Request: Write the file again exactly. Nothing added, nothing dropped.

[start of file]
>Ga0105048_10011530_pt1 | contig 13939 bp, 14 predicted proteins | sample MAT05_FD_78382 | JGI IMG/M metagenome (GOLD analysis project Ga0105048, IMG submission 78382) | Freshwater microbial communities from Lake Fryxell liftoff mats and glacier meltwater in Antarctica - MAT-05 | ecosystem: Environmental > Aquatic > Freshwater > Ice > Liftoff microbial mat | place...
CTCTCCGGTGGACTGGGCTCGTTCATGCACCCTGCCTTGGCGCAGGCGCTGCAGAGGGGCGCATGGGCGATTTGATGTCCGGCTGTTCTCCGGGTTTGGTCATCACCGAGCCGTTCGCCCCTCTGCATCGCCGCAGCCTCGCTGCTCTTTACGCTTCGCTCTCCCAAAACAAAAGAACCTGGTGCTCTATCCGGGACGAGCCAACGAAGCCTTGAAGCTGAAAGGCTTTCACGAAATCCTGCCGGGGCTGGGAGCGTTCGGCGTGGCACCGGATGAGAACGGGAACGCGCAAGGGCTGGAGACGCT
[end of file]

>Ga0105048_10011530_pt1 | contig 13939 bp, 14 predicted proteins | sample MAT05_FD_78382 | JGI IMG/M metagenome (GOLD analysis project Ga0105048, IMG submission 78382) | Freshwater microbial communities from Lake Fryxell liftoff mats and glacier meltwater in Antarctica - MAT-05 | ecosystem: Environmental > Aquatic > Freshwater > Ice > Liftoff microbial mat | place...
CTCTCCGGTGGACTGGGCTCGTTCATGCACCCTGCCTTGGCGCAGGCGCTGCAGAGGGGCGCATGGGCGATTTGATGTCCGGCTGTTCTCCGGGTTTGGTCATCACCGAGCCGTTCGCCCCTCTGCATCGCCGCAGCCTCGCTGCTCTTTACGCTTCGCTCTCCCAAAACAAAAGAACCTGGTGCTCTATCCGGGACGAGCCAACGAAGCCTTGAAGCTGAAAGGCTTTCACGAAATCCTGCCGGGGCTGGGAGCGTTCGGCGTGGCACCGGATGAGAACGGGAACGCGCAAGGGCTGGAGACGCT